John Libbey Eurotext

Hépato-Gastro & Oncologie Digestive


“Minimally invasive” treatments of pilonidal disease: the future is tomorrow! Volume 28, issue 2, Février 2021


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Groupe hospitalier Paris Saint-Joseph, Institut Léopold Bellan, Service de proctologie médico-chirurgicale, 185, rue Raymond Losserand, 75014 Paris
* Correspondance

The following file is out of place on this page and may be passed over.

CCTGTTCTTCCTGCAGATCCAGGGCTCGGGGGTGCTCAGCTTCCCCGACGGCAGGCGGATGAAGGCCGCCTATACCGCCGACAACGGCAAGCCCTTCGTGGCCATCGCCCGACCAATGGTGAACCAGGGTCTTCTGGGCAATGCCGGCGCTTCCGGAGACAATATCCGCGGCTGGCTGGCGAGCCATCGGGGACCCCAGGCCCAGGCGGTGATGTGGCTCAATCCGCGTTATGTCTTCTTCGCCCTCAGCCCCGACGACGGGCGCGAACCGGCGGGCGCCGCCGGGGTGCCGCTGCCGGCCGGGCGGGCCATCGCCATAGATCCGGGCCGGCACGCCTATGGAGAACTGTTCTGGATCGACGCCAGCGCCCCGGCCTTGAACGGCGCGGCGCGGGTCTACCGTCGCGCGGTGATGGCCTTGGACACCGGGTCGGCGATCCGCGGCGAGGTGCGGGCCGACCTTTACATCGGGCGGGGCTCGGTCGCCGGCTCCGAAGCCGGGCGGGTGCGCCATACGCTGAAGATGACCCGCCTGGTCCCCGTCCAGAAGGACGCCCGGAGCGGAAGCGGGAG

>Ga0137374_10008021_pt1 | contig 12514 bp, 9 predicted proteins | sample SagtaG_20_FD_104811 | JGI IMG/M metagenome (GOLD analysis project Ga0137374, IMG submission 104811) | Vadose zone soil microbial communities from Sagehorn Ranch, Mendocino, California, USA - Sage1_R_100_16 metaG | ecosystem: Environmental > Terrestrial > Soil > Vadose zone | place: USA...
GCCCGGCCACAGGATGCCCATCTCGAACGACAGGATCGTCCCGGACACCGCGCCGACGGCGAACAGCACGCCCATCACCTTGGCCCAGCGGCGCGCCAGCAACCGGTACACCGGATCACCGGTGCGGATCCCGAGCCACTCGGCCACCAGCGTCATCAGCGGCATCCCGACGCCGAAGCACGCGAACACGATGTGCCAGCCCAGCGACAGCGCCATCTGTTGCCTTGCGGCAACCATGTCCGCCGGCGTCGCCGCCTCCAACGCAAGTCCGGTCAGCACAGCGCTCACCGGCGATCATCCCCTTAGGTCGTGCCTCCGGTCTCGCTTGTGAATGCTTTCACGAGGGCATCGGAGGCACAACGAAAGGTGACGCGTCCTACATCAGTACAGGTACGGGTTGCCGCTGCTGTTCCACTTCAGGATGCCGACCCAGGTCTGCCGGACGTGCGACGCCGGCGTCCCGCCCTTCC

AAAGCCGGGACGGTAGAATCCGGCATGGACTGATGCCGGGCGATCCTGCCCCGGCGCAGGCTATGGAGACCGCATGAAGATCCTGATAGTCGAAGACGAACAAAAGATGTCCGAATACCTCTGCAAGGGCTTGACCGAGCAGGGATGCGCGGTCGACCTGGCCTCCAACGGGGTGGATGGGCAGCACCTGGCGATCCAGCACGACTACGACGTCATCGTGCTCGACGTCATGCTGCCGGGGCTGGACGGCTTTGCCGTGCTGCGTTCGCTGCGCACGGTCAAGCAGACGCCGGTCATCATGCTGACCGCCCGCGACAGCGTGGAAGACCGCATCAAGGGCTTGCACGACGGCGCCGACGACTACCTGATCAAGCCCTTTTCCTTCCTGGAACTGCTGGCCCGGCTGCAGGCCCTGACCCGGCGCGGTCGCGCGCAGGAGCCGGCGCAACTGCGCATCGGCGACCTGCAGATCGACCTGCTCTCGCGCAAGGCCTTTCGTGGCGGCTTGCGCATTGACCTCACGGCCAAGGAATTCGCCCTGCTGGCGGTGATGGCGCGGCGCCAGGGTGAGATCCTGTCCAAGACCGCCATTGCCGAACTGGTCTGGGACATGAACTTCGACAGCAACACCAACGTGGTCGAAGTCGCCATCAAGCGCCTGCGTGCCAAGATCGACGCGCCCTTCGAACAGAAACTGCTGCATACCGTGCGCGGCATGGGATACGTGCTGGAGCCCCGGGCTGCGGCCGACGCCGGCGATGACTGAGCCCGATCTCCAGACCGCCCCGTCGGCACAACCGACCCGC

Pilonidal disease is a frequent suppurative condition and affects 0.7% of the population. It occurs twice as often in men as in women, usually between the ages of 15 and 30. The physiopathology is still controversial. Surgical excision is the standard treatment. In France, the most common procedure is a lay-open excision with healing by secondary intention. This procedure has low recurrence rates, but involve daily nursing care, prolonged time to heal and time off from work. Excision and primary repair or flap-based procedures can reduce healing time and time off from work but they expose to higher recurrence rates than excision with healing by secondary intention. Old minimally invasive approaches such as laying open (deroofing) and curettage or phenolization are also associated with minimal morbidity but with higher recurrence rates. Currently, new minimally invasive techniques are currently being developed. The goals are eradicate the suppuration, obtain healing as rapidly as possible, and limit the morbidity as much as possible. Endoscopic and laser treatment of pilonidal disease have shown promising results, with failure rates of less than 10 % at 1 year, few complications and low morbidity. However, these interesting results need to be confirmed by better quality studies with longer follow-up.